In 2014, London's Evening Standard ran a feature titled 'Chips of the Old Block', referring to famous offspring Connor Hirst and Sascha Bailey (detailing the former's debut sculpture at Covent Garden's 17 Floral Street Gallery, curated by David Bailey's son Sascha). Beginning with the age-old debate, 'Does artistic genius run in the family?', the piece made a case for when 'the work of' belongs to 'the son of' and whether this naturally translates to talent. You decide, but Connor Hirst isn't the only son of famous father Damien to make his own way in the art world.
Cassius - known as Cass - may not be as well known as others in his family (yet), but his talent sure does compare in equal measure, proven by his recent sneaker collection made in collaboration with the Italian luxury house Prada, reimagining the label's America's Cup Sneaker.
Cass' first pair of spray-painted sneakers were intended to be a gift for his father, made with love when he was 14. Growing up in a household where exposure to art was inevitable, sneakers became his canvas: sculptural objects whose topographies were reworked through hand spray-painting, meaning no two pairs were exactly alike. Confessing in a Q&A with Prada, young Cass spoke of his love for shoes by commenting, 'For me, shoes are special compared to other items of clothing: to me, they're like cars, they're like skateboards, they're like swords. They're objects.' And so naturally, his work eventually (and, inevitably) garnered a cult following, purchased by the likes of A$AP Rocky, Playboi Carti, Offset, Rihanna, AJ Tracey and the late Virgil Abloh.
However, it's worth mentioning that this collection is probably his most experimental yet. Recognising the shoe's unique design, Cass also admitted that his original thought was 'Compared to other sneakers, the Prada America's Cup shoe is totally different. It actually confused me for a bit because I just thought: what can I do?' Working to transform the 20th century design classic (Prada's America's Cup sneaker) for Gen Z, the shoe's surfaces have been radically reworked, presenting a total of four styles in 22 colourways. Initially invented in the late 90s for the sailing crew of Prada's Luna Rossa line, the sneakers could always be identified by their leather with distinctive cross-hatched breathable bike fabric inserts, a detail that still exists today re-seen through Cass' lens.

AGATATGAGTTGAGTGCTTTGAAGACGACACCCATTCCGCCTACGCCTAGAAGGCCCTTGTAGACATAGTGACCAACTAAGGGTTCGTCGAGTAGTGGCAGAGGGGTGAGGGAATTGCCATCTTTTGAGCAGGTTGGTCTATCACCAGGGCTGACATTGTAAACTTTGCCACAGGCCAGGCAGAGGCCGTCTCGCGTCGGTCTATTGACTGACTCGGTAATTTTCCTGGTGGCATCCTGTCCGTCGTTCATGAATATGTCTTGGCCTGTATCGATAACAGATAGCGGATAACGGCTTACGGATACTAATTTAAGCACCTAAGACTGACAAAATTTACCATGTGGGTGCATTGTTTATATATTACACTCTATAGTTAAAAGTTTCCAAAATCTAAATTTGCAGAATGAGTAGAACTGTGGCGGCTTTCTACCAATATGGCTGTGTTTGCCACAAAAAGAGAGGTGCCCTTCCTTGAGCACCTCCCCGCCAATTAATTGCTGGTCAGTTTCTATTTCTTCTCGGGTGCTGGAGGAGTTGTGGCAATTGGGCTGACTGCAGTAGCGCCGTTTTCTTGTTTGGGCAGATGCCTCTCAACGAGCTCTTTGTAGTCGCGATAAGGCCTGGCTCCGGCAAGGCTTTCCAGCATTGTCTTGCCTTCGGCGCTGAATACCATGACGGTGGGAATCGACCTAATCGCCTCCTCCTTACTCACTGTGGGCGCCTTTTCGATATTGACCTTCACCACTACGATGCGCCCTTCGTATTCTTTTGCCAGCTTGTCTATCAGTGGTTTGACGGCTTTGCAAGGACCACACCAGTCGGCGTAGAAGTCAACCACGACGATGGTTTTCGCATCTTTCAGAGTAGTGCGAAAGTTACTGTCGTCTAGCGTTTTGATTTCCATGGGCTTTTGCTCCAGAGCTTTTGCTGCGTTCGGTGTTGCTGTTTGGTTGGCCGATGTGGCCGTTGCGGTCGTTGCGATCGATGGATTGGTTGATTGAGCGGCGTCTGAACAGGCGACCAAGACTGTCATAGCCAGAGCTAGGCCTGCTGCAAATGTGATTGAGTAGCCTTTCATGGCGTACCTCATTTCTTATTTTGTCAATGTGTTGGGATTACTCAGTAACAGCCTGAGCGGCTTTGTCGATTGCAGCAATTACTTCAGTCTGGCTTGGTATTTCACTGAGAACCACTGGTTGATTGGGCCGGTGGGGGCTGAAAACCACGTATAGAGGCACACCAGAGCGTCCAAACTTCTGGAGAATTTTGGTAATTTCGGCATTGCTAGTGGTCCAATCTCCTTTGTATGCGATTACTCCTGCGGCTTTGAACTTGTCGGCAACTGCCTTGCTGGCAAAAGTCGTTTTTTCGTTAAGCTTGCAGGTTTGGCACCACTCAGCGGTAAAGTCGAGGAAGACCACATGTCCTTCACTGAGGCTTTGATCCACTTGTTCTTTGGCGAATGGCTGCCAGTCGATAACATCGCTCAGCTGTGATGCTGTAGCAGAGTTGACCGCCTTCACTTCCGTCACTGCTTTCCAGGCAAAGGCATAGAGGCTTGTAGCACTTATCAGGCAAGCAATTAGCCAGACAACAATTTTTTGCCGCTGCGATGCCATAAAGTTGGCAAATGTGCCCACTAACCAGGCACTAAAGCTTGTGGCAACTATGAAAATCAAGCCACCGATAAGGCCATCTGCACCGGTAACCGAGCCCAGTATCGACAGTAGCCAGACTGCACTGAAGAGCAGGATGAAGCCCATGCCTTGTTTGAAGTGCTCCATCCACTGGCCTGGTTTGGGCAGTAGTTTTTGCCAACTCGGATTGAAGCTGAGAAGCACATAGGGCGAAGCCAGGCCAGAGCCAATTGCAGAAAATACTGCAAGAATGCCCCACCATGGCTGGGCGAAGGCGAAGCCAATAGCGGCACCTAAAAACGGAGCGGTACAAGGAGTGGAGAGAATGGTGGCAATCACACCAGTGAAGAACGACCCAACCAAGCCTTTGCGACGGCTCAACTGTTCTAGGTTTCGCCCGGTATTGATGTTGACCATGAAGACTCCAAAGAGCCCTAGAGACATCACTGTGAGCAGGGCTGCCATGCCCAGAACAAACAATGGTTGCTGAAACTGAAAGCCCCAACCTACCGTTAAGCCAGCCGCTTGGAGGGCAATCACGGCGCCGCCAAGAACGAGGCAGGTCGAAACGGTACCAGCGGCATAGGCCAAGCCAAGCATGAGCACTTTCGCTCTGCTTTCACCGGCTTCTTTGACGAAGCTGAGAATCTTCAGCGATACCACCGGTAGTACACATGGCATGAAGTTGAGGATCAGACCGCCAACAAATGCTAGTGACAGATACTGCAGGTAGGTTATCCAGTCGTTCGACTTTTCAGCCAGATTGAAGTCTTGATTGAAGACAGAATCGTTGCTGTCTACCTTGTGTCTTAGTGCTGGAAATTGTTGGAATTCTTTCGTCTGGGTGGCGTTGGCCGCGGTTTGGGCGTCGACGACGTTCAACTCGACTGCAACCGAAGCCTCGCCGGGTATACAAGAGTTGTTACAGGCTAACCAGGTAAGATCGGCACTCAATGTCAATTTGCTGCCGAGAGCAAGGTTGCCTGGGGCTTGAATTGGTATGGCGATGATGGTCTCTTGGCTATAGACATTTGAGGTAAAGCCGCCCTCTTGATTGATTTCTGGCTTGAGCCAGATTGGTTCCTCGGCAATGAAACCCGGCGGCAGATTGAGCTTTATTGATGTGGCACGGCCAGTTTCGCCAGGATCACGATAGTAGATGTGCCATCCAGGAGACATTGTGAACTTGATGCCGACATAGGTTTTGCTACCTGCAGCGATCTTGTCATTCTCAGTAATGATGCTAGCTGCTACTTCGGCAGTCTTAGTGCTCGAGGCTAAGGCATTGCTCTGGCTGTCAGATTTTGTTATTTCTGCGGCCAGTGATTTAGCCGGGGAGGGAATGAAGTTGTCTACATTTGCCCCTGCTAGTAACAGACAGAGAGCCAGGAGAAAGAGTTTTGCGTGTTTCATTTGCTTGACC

Although there are only four styles, the young artist's explorations of colour were actually nailed down from 44 to 22; so it's not hard to guess which part of the process Hirst enjoyed most while working on this collaboration. 'My favourite part is always the painting. Coming up with the different colourways to best highlight the design of the shoe was so much fun and I'd love to paint more', Cass told SHOWstudio. However, he also went on to admit he 'did enjoy the final stages, too, where all the decisions and components were coming together to create something everyone could be truly proud of.'
All styles have been made in Italy and are sold in a co-branded Prada box, featuring Cass' logo, which, to all who don't know, is a scan of his brain, a 'kind of like a weird self-portrait', if you will. Opening up about why the young creative thought it relevant to include a scan of his own brain as his logo, Cass declared in a statement, 'The brain scan represents hope and knowledge in a world of shadows and uncertainty. The brain is where the thoughts happen – for me, it all became about creativity and the creative process. I've learned that sometimes we have to look inside ourselves to see what's really going on, we shouldn't be afraid of that.'
Each shoe style takes its name from 'the world of music', reflective not only of Cass' passions but the passions of his fans too. Titled, ATT4CK, D3CAY, SUST4IN and REL3ASE, the names takes after the 'envelope' or life of a sound and the stages of its evolution, mirroring the evolution of Prada's own America's Cup sneaker. The shoes' titles also give way to the individual four styles: the hard-edged, moulded spikes of ATT4CK, sprayed with neon; the distressed leather of D3CAY, stripped and intentionally faded; the solid brights of SUST4IN, with overpainted white relief details; and the neon-spray finish of REL3ASE.
Asked where he thinks this collaboration sits in the world of sneakers today, Cass divulged:
'This collaboration feels new to me. It feels like something I haven't seen before, and I hope it pushes other brands to consider branching out in the way that Prada have. I feel like 'customs' are being painted everywhere in the world on a daily basis, whether it's shoes or other clothing, and people often don't see the potential. Hopefully, this collaboration can show brands what is possible.'
The Cass x Prada collection is an edition limited to 3,000 pairs globally, sold through a selection of Prada boutiques and via prada.com.